(By Donald Marron) Last week I argued that budgeting for Medicare's hospital insurance program is flawed. Today, I offer two ways to fix it (and reject a third).
Medicare Part A is one of several federal programs that control spending through a "belt and suspenders" combination of regular program rules (the belt) and an overall limit (the suspenders). But it's the only one that allows legislated savings to offset the costs of policy changes in other programs and extend the time before the overall limit constrains operations.
Congress can't increase Social Security payroll taxes to pay for increased health care spending or reduce flood insurance subsidies to pay for tax cuts; in both cases, the resources stay within the affected programs. And when it cuts spending on Medicare Parts B and D to pay for other spending, no one claims those cuts will also postpone the day when trust fund exhaustion will disrupt their operations.
Such double counting is possible only in Medicare Part A. And it's a real problem, creating needless confusion and reinforcing the sense that Washington plays fast and loose with budget numbers.
Happily, Congress knows how to fix this problem. All it needs to do is apply to Medicare A the practices used by one of the other programs that have "belt and suspenders" budgeting but avoid potential double counting.
One approach would be the rules used by the National Flood Insurance Program. As I discussed in more detail last week, those rules require that any legislated savings remain in the program. Lawmakers can't reduce NFIP subsidies to pay for new spending in other programs. Instead, any savings are automatically earmarked to pay future NFIP claims that would go unpaid because of the program's borrowing limit. (For an example, see here.)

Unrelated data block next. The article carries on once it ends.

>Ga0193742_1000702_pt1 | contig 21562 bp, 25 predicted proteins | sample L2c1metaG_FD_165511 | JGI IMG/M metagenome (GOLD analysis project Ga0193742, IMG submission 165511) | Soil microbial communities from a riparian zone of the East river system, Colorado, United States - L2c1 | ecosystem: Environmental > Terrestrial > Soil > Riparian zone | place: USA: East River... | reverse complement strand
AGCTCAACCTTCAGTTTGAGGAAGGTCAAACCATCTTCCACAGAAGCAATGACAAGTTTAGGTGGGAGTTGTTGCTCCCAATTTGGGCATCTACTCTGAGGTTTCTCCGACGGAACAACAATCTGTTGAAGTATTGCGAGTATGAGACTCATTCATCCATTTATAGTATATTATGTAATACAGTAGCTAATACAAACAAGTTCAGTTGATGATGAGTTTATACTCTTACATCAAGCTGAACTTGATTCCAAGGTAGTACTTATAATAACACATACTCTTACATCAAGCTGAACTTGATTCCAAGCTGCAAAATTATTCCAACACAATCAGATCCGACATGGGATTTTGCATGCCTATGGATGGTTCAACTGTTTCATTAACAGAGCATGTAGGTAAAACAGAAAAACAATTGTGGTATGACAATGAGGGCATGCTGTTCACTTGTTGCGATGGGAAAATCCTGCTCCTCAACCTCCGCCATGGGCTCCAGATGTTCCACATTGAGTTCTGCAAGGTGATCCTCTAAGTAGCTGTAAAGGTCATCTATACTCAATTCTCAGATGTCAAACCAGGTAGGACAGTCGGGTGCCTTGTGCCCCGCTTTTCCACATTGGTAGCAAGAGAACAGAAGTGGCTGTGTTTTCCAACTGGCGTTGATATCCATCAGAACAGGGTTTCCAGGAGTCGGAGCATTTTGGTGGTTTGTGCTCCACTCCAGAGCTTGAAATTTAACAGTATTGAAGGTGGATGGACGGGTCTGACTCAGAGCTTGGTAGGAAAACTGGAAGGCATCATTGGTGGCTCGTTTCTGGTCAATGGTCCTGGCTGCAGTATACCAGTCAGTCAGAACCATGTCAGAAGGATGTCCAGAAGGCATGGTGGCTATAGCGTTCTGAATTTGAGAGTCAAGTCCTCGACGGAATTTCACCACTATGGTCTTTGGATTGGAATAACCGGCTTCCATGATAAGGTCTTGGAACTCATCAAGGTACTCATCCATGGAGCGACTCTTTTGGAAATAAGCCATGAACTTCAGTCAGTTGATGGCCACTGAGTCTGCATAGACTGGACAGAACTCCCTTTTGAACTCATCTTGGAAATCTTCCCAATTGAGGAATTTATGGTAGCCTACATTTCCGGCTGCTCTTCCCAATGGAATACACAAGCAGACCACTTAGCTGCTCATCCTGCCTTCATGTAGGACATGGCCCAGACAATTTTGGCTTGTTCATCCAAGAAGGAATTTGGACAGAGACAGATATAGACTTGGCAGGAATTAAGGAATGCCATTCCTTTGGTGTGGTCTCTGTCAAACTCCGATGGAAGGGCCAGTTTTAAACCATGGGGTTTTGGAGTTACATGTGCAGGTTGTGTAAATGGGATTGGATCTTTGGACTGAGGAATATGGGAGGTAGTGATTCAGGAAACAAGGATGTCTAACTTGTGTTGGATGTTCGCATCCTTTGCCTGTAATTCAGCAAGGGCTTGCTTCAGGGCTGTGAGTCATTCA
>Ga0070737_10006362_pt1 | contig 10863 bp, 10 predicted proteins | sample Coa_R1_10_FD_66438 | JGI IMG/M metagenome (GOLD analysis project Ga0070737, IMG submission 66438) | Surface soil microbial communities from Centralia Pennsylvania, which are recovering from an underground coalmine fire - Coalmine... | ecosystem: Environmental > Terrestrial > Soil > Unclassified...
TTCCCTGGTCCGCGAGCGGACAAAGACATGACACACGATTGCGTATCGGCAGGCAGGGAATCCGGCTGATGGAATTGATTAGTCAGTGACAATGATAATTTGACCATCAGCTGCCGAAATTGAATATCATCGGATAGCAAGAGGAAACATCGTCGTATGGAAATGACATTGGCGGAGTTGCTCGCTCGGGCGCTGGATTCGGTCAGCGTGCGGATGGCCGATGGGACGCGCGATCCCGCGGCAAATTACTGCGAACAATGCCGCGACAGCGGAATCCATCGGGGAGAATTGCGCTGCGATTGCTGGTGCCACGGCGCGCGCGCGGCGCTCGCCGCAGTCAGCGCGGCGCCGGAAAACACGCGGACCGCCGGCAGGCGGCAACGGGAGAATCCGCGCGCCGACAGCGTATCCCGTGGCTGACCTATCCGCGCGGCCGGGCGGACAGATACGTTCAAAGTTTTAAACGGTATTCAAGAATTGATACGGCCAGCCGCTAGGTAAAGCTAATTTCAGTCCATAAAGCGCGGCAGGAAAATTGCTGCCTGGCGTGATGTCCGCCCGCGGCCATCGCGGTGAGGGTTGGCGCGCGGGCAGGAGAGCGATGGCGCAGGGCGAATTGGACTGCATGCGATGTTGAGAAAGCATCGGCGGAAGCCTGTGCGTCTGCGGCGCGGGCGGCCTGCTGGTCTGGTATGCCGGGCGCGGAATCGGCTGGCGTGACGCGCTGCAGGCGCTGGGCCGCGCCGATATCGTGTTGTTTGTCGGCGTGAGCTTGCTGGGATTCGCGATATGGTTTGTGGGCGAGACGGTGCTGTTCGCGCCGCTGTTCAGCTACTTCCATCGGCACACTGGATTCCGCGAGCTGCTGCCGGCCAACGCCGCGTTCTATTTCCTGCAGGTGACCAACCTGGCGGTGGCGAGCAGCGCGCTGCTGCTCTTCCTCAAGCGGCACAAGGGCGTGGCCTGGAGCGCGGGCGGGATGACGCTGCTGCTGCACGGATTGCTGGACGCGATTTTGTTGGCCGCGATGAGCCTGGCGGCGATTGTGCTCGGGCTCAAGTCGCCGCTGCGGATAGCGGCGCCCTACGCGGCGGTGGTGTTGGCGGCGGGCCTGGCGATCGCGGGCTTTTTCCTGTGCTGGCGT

This approach brings the overall limit explicitly into the budget. But it makes for weird budgeting. For example, the budget baseline would show Medicare A breaking even over the long run, since the trust fund limit would take precedence over its fundamental deficits.
A better approach would adopt the rules used by Social Security. Those rules show Social Security running deficits far into the future in the budget baseline, but they still take the trust fund seriously when examining new legislation. Any proposed cuts to the program's spending or increases in its revenues are "off budget". The Congressional Budget Office reports them, but Congress can't use them to pay for other spending.